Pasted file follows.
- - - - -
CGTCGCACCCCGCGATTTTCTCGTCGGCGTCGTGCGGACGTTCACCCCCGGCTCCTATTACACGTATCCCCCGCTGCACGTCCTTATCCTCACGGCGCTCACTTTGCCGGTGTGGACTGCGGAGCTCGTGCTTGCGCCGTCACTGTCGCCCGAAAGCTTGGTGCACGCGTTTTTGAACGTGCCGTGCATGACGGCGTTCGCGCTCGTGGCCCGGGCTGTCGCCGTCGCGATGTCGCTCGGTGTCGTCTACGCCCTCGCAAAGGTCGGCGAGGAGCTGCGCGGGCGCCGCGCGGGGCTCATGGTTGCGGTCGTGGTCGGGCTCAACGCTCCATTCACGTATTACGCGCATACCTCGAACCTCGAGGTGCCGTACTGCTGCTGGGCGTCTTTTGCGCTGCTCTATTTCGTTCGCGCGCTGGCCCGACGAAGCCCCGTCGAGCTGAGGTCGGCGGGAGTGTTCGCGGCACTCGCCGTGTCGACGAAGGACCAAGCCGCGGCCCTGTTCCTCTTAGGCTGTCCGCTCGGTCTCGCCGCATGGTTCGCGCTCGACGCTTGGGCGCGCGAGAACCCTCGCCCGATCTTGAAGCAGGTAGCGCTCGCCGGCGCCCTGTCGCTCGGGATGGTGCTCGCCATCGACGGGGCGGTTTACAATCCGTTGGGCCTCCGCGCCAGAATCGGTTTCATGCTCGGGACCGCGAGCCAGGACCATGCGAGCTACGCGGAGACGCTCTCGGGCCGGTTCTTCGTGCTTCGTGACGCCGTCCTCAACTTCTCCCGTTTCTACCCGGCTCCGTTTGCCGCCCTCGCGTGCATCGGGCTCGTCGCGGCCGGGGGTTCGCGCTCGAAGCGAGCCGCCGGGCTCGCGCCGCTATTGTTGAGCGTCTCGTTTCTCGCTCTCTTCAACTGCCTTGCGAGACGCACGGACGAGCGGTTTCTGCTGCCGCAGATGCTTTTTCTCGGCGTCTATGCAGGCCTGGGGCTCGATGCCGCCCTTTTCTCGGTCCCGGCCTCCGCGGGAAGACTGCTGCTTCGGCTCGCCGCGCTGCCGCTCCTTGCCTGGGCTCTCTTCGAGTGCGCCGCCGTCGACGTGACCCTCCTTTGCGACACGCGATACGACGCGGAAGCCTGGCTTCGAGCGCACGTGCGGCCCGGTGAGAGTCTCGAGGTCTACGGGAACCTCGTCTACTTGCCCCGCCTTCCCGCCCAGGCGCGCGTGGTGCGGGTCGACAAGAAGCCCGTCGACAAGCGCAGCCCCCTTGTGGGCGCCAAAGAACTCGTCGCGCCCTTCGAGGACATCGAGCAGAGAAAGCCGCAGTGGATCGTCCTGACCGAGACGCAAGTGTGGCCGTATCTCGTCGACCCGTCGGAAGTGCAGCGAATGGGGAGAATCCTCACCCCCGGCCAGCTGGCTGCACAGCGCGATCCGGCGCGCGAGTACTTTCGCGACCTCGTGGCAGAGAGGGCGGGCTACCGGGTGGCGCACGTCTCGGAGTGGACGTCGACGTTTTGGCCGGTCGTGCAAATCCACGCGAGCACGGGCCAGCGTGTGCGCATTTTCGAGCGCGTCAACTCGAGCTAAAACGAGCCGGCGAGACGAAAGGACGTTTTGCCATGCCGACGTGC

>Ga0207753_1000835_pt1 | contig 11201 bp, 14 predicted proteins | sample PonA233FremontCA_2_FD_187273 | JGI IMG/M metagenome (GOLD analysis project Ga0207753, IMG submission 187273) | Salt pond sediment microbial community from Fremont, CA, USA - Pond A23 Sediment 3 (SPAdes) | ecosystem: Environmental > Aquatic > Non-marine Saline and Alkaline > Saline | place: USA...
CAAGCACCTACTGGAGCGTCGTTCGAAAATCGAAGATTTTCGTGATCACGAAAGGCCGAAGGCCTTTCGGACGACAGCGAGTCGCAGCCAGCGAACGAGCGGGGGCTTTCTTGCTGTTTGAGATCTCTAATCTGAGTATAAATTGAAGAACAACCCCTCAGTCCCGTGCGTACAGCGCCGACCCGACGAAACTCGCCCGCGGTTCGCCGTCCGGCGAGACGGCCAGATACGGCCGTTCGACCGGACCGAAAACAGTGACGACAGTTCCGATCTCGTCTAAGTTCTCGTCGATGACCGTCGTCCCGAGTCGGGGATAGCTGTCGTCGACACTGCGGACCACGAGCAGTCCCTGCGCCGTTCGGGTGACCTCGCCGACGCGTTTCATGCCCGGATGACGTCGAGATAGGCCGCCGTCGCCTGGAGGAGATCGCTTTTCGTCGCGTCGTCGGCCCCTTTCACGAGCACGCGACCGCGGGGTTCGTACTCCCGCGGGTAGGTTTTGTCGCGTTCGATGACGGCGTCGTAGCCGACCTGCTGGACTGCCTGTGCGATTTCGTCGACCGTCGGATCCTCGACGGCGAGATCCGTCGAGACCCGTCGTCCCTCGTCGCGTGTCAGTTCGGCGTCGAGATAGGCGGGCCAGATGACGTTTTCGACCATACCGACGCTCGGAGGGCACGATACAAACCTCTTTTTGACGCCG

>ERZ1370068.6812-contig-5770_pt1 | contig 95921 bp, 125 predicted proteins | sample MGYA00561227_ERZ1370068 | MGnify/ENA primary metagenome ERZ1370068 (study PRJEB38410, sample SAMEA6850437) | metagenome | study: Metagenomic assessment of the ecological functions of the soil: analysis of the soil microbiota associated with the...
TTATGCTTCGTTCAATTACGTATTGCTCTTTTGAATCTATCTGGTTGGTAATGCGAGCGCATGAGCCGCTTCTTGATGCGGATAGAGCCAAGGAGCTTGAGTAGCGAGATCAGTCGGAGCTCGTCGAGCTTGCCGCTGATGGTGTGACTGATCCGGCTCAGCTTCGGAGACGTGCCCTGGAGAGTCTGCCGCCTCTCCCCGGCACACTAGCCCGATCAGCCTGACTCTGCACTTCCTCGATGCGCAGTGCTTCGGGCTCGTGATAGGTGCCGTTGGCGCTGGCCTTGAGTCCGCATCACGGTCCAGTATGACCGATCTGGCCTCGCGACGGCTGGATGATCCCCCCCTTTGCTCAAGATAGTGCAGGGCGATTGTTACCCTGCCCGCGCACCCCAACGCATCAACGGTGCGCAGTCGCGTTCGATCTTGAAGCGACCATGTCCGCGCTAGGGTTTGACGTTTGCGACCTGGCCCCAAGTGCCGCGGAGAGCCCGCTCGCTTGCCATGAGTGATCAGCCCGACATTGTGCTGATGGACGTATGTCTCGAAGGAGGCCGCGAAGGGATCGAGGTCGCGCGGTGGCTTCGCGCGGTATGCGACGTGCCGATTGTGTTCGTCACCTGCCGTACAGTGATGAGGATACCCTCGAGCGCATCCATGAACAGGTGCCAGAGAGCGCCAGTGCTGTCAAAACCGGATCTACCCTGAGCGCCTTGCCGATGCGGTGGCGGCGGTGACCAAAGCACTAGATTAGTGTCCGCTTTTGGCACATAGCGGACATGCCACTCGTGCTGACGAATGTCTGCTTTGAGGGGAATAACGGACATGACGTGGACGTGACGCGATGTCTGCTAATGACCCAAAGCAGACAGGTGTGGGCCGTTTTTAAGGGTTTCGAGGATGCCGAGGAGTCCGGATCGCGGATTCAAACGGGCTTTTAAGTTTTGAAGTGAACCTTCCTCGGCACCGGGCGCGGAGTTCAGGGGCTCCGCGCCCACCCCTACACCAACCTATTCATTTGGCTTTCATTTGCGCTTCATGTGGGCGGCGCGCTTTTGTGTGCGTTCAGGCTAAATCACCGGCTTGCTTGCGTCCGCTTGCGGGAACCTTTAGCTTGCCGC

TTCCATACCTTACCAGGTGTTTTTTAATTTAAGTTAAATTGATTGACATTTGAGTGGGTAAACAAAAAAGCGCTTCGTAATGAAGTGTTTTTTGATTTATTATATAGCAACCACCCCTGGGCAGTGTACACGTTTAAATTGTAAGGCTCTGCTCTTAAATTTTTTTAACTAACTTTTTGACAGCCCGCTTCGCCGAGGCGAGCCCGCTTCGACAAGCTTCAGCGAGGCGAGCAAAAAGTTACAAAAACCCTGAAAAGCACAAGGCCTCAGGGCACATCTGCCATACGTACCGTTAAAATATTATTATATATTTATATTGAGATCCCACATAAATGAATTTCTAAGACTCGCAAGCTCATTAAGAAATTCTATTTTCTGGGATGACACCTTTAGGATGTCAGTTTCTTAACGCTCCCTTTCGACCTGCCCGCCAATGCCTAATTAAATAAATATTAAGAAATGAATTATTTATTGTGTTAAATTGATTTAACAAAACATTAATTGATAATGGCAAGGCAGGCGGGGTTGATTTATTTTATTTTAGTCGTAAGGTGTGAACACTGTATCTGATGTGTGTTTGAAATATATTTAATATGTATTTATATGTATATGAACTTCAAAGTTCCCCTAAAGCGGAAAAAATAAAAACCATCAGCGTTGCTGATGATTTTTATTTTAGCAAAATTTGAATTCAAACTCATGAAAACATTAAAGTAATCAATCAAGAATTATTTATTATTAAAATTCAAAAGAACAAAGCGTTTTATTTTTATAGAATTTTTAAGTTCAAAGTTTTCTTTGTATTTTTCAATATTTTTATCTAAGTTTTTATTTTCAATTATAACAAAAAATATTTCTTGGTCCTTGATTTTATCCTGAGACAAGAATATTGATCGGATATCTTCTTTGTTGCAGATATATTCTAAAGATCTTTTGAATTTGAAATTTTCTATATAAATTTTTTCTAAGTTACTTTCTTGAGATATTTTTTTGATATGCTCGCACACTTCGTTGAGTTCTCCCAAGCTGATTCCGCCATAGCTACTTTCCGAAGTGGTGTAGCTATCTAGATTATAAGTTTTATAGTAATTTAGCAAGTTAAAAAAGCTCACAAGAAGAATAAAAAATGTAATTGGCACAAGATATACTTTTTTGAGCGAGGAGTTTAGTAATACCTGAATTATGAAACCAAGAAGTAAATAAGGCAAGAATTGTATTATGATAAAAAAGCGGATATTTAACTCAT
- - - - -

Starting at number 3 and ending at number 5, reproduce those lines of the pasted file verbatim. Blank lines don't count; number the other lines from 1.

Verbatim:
CAAGCACCTACTGGAGCGTCGTTCGAAAATCGAAGATTTTCGTGATCACGAAAGGCCGAAGGCCTTTCGGACGACAGCGAGTCGCAGCCAGCGAACGAGCGGGGGCTTTCTTGCTGTTTGAGATCTCTAATCTGAGTATAAATTGAAGAACAACCCCTCAGTCCCGTGCGTACAGCGCCGACCCGACGAAACTCGCCCGCGGTTCGCCGTCCGGCGAGACGGCCAGATACGGCCGTTCGACCGGACCGAAAACAGTGACGACAGTTCCGATCTCGTCTAAGTTCTCGTCGATGACCGTCGTCCCGAGTCGGGGATAGCTGTCGTCGACACTGCGGACCACGAGCAGTCCCTGCGCCGTTCGGGTGACCTCGCCGACGCGTTTCATGCCCGGATGACGTCGAGATAGGCCGCCGTCGCCTGGAGGAGATCGCTTTTCGTCGCGTCGTCGGCCCCTTTCACGAGCACGCGACCGCGGGGTTCGTACTCCCGCGGGTAGGTTTTGTCGCGTTCGATGACGGCGTCGTAGCCGACCTGCTGGACTGCCTGTGCGATTTCGTCGACCGTCGGATCCTCGACGGCGAGATCCGTCGAGACCCGTCGTCCCTCGTCGCGTGTCAGTTCGGCGTCGAGATAGGCGGGCCAGATGACGTTTTCGACCATACCGACGCTCGGAGGGCACGATACAAACCTCTTTTTGACGCCG

>ERZ1370068.6812-contig-5770_pt1 | contig 95921 bp, 125 predicted proteins | sample MGYA00561227_ERZ1370068 | MGnify/ENA primary metagenome ERZ1370068 (study PRJEB38410, sample SAMEA6850437) | metagenome | study: Metagenomic assessment of the ecological functions of the soil: analysis of the soil microbiota associated with the...
TTATGCTTCGTTCAATTACGTATTGCTCTTTTGAATCTATCTGGTTGGTAATGCGAGCGCATGAGCCGCTTCTTGATGCGGATAGAGCCAAGGAGCTTGAGTAGCGAGATCAGTCGGAGCTCGTCGAGCTTGCCGCTGATGGTGTGACTGATCCGGCTCAGCTTCGGAGACGTGCCCTGGAGAGTCTGCCGCCTCTCCCCGGCACACTAGCCCGATCAGCCTGACTCTGCACTTCCTCGATGCGCAGTGCTTCGGGCTCGTGATAGGTGCCGTTGGCGCTGGCCTTGAGTCCGCATCACGGTCCAGTATGACCGATCTGGCCTCGCGACGGCTGGATGATCCCCCCCTTTGCTCAAGATAGTGCAGGGCGATTGTTACCCTGCCCGCGCACCCCAACGCATCAACGGTGCGCAGTCGCGTTCGATCTTGAAGCGACCATGTCCGCGCTAGGGTTTGACGTTTGCGACCTGGCCCCAAGTGCCGCGGAGAGCCCGCTCGCTTGCCATGAGTGATCAGCCCGACATTGTGCTGATGGACGTATGTCTCGAAGGAGGCCGCGAAGGGATCGAGGTCGCGCGGTGGCTTCGCGCGGTATGCGACGTGCCGATTGTGTTCGTCACCTGCCGTACAGTGATGAGGATACCCTCGAGCGCATCCATGAACAGGTGCCAGAGAGCGCCAGTGCTGTCAAAACCGGATCTACCCTGAGCGCCTTGCCGATGCGGTGGCGGCGGTGACCAAAGCACTAGATTAGTGTCCGCTTTTGGCACATAGCGGACATGCCACTCGTGCTGACGAATGTCTGCTTTGAGGGGAATAACGGACATGACGTGGACGTGACGCGATGTCTGCTAATGACCCAAAGCAGACAGGTGTGGGCCGTTTTTAAGGGTTTCGAGGATGCCGAGGAGTCCGGATCGCGGATTCAAACGGGCTTTTAAGTTTTGAAGTGAACCTTCCTCGGCACCGGGCGCGGAGTTCAGGGGCTCCGCGCCCACCCCTACACCAACCTATTCATTTGGCTTTCATTTGCGCTTCATGTGGGCGGCGCGCTTTTGTGTGCGTTCAGGCTAAATCACCGGCTTGCTTGCGTCCGCTTGCGGGAACCTTTAGCTTGCCGC